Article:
Wednesday, December 09, 2009
Moving Forward in the Fight Against Gender Violence
As we wrap-up this year’s 16 Days Campaign against gender violence, it’s important to identify steps to advance this cause.
Last Friday’s march to protest the rape and murder of youth corper Grace Ushang was an excellent step in raising awareness about not only this incident, but all the other thousands of assaults that take place daily and go unreported. Efforts like this also provide a space for women and advocates against gender violence to get together, support each other and propose progressive measures.
At the march and vigil, protestors made the following recommendations:
- To take measures to guarantee the safety and personal security of youth corps members and indeed all women and girls who remain vulnerable due to impunity amongst perpetrators in Nigeria;
- To pass the Bill on Violence Against Women presented to the House of Representatives since April 2002;
- To adopt and pass the Harmonised Bill on Violence Against Persons (Prohibition) Bill 2008 presented to the Senate through its Committee on Judiciary, Human Rights and Legal Matters in July 2008;
- Appropriate funds to facilitate the establishment and equipping of units in all divisional posts of the Nigeria Police Force to enhance the investigation and prosecution of cases of violence against women, thereby enhancing accountability and access to justice for women who suffer abuses in private and public spaces;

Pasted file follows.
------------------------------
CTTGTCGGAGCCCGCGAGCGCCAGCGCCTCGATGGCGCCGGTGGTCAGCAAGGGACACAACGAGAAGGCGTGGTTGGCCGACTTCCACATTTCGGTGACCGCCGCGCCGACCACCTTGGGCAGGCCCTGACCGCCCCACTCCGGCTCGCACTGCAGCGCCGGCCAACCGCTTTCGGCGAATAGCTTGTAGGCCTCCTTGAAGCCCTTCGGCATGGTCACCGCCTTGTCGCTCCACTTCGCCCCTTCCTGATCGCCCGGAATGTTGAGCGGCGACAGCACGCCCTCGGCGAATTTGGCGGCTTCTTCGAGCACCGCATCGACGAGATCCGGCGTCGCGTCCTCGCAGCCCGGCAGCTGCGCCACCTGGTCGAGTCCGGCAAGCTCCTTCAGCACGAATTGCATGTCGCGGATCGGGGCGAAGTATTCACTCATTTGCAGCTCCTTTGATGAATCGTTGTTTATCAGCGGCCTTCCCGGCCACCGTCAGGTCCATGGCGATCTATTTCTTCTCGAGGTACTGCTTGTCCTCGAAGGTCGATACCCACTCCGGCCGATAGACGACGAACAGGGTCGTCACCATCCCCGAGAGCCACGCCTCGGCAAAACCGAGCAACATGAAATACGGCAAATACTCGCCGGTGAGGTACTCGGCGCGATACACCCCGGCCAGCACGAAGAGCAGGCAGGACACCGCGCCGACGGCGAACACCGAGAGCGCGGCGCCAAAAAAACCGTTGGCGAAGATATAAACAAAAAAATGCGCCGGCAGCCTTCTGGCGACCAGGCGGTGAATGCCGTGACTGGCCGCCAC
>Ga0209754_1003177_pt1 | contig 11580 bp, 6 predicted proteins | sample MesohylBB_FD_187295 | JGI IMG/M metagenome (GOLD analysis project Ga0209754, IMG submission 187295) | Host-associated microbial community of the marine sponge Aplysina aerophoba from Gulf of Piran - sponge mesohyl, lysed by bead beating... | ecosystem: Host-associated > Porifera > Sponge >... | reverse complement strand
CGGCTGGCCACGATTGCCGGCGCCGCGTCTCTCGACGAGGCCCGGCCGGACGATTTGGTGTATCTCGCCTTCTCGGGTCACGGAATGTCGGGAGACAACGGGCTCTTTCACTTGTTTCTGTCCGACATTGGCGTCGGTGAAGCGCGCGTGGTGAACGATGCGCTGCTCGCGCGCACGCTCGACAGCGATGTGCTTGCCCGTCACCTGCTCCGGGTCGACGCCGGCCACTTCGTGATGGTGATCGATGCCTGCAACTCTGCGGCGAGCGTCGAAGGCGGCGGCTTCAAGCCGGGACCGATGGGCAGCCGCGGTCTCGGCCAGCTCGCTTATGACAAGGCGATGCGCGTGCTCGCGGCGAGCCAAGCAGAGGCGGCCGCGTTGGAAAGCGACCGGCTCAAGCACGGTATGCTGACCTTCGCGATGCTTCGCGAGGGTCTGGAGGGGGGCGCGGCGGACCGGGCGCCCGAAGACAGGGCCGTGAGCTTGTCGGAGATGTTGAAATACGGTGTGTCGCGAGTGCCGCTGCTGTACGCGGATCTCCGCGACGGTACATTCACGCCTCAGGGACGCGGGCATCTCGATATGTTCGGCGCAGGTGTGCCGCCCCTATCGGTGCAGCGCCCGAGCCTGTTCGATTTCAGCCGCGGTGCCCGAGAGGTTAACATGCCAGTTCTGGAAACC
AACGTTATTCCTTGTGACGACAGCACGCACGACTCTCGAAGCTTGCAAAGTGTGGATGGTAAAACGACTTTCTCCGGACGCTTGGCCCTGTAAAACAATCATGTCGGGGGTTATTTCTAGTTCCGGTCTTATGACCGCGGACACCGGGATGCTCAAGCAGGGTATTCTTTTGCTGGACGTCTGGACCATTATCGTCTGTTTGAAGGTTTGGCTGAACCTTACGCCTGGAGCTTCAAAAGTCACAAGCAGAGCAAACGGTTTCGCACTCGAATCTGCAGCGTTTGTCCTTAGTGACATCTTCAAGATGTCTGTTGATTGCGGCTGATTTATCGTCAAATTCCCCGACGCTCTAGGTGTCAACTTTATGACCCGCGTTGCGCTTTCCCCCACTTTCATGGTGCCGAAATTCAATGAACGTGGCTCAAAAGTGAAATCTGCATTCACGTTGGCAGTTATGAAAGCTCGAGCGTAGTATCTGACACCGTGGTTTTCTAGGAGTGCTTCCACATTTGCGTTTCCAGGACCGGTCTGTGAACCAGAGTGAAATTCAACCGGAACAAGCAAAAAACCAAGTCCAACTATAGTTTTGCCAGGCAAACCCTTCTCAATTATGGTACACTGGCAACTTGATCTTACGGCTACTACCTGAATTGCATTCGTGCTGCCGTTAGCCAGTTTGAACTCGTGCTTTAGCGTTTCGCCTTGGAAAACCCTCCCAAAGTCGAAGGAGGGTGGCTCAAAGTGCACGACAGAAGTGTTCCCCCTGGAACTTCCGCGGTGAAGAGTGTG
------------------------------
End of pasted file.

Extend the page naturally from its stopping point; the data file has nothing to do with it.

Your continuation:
- Commit a full scale investigation to bring the killers of Grace Ushang to justice.
The last is crucial, because after the initial outcry, the incidences fade from the public’s memory and justice is either intolerably slow in coming or permanently deferred. Last year’s attack of Uzoma Okere by a naval rating is a perfect case in point. Thankfully though, the court case is still in process, despite delay tactics from the defendants’ lawyers.
It’s important that each of us thinks about how we can help eliminate violence against women. For a start, supporting bills and other legal instruments that seek to provide additional protection to women is a good start. We can participate in events and gatherings like the vigil and march in honour of Grace Ushang and mobilize others to do the same, as our physical presence – especially in large numbers – shows solidarity and makes a greater impact than we imagine. We can individually challenge thinking and cultural mores that permit violence against women through discussion and action.
It’s not always easy, especially within cultural contexts that view these issues of violence benignly or even actively encourage them. We might not all think ourselves capable of ‘putting ourselves out there’ but perhaps you could find small but important actions to take. The struggle to eliminate gender violence requires all our efforts and should not be left to those considered the ‘heavyweights’ of women’s rights. This is a continuous struggle and should not be consigned merely to these 16 days of each year.